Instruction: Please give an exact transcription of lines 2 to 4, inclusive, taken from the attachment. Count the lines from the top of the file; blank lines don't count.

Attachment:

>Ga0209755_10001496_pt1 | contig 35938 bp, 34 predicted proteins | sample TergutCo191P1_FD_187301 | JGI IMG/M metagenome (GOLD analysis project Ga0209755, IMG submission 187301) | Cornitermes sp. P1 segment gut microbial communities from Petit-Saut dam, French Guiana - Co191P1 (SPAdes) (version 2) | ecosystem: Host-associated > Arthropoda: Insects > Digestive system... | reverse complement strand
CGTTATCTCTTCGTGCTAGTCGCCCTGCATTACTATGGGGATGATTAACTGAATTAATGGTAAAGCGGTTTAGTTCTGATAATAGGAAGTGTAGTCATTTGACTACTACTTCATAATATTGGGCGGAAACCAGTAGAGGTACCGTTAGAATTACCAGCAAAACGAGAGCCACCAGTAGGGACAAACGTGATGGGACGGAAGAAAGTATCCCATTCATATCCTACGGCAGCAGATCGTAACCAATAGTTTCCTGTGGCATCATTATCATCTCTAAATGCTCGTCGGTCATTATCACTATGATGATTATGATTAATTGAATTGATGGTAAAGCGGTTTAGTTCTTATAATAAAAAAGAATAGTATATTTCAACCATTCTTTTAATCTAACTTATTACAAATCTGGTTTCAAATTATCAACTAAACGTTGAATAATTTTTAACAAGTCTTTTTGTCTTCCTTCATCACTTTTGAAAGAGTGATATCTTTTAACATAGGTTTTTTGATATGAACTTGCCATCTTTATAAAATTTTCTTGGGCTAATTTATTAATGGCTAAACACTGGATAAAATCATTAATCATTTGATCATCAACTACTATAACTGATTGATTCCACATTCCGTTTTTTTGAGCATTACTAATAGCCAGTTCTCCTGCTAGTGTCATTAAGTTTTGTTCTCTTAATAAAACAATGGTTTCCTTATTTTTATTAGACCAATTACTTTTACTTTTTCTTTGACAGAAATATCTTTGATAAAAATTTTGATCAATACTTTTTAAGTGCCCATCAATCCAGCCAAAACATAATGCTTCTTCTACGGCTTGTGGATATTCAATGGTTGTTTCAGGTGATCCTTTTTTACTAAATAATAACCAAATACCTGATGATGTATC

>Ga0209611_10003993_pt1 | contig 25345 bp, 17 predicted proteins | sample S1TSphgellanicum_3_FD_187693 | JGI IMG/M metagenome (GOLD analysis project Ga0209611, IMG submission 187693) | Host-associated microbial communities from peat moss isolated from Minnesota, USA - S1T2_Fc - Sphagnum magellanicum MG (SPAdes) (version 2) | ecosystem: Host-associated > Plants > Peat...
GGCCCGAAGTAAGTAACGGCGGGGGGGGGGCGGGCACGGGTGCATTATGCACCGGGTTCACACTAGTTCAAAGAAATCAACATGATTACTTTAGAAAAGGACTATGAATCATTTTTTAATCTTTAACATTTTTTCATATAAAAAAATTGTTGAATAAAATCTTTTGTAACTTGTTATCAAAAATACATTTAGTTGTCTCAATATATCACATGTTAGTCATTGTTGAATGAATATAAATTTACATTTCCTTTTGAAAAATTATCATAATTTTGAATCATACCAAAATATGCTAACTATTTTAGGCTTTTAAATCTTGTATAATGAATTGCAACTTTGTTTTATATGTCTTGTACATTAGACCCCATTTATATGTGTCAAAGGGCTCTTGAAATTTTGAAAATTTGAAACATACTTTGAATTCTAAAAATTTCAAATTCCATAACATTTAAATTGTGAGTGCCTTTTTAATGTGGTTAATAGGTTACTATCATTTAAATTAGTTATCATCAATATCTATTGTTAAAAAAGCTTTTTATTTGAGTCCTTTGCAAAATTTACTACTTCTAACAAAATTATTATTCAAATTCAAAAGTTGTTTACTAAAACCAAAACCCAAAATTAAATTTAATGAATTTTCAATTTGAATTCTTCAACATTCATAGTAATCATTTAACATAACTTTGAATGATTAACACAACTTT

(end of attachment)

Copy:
CGTTATCTCTTCGTGCTAGTCGCCCTGCATTACTATGGGGATGATTAACTGAATTAATGGTAAAGCGGTTTAGTTCTGATAATAGGAAGTGTAGTCATTTGACTACTACTTCATAATATTGGGCGGAAACCAGTAGAGGTACCGTTAGAATTACCAGCAAAACGAGAGCCACCAGTAGGGACAAACGTGATGGGACGGAAGAAAGTATCCCATTCATATCCTACGGCAGCAGATCGTAACCAATAGTTTCCTGTGGCATCATTATCATCTCTAAATGCTCGTCGGTCATTATCACTATGATGATTATGATTAATTGAATTGATGGTAAAGCGGTTTAGTTCTTATAATAAAAAAGAATAGTATATTTCAACCATTCTTTTAATCTAACTTATTACAAATCTGGTTTCAAATTATCAACTAAACGTTGAATAATTTTTAACAAGTCTTTTTGTCTTCCTTCATCACTTTTGAAAGAGTGATATCTTTTAACATAGGTTTTTTGATATGAACTTGCCATCTTTATAAAATTTTCTTGGGCTAATTTATTAATGGCTAAACACTGGATAAAATCATTAATCATTTGATCATCAACTACTATAACTGATTGATTCCACATTCCGTTTTTTTGAGCATTACTAATAGCCAGTTCTCCTGCTAGTGTCATTAAGTTTTGTTCTCTTAATAAAACAATGGTTTCCTTATTTTTATTAGACCAATTACTTTTACTTTTTCTTTGACAGAAATATCTTTGATAAAAATTTTGATCAATACTTTTTAAGTGCCCATCAATCCAGCCAAAACATAATGCTTCTTCTACGGCTTGTGGATATTCAATGGTTGTTTCAGGTGATCCTTTTTTACTAAATAATAACCAAATACCTGATGATGTATC

>Ga0209611_10003993_pt1 | contig 25345 bp, 17 predicted proteins | sample S1TSphgellanicum_3_FD_187693 | JGI IMG/M metagenome (GOLD analysis project Ga0209611, IMG submission 187693) | Host-associated microbial communities from peat moss isolated from Minnesota, USA - S1T2_Fc - Sphagnum magellanicum MG (SPAdes) (version 2) | ecosystem: Host-associated > Plants > Peat...
GGCCCGAAGTAAGTAACGGCGGGGGGGGGGCGGGCACGGGTGCATTATGCACCGGGTTCACACTAGTTCAAAGAAATCAACATGATTACTTTAGAAAAGGACTATGAATCATTTTTTAATCTTTAACATTTTTTCATATAAAAAAATTGTTGAATAAAATCTTTTGTAACTTGTTATCAAAAATACATTTAGTTGTCTCAATATATCACATGTTAGTCATTGTTGAATGAATATAAATTTACATTTCCTTTTGAAAAATTATCATAATTTTGAATCATACCAAAATATGCTAACTATTTTAGGCTTTTAAATCTTGTATAATGAATTGCAACTTTGTTTTATATGTCTTGTACATTAGACCCCATTTATATGTGTCAAAGGGCTCTTGAAATTTTGAAAATTTGAAACATACTTTGAATTCTAAAAATTTCAAATTCCATAACATTTAAATTGTGAGTGCCTTTTTAATGTGGTTAATAGGTTACTATCATTTAAATTAGTTATCATCAATATCTATTGTTAAAAAAGCTTTTTATTTGAGTCCTTTGCAAAATTTACTACTTCTAACAAAATTATTATTCAAATTCAAAAGTTGTTTACTAAAACCAAAACCCAAAATTAAATTTAATGAATTTTCAATTTGAATTCTTCAACATTCATAGTAATCATTTAACATAACTTTGAATGATTAACACAACTTT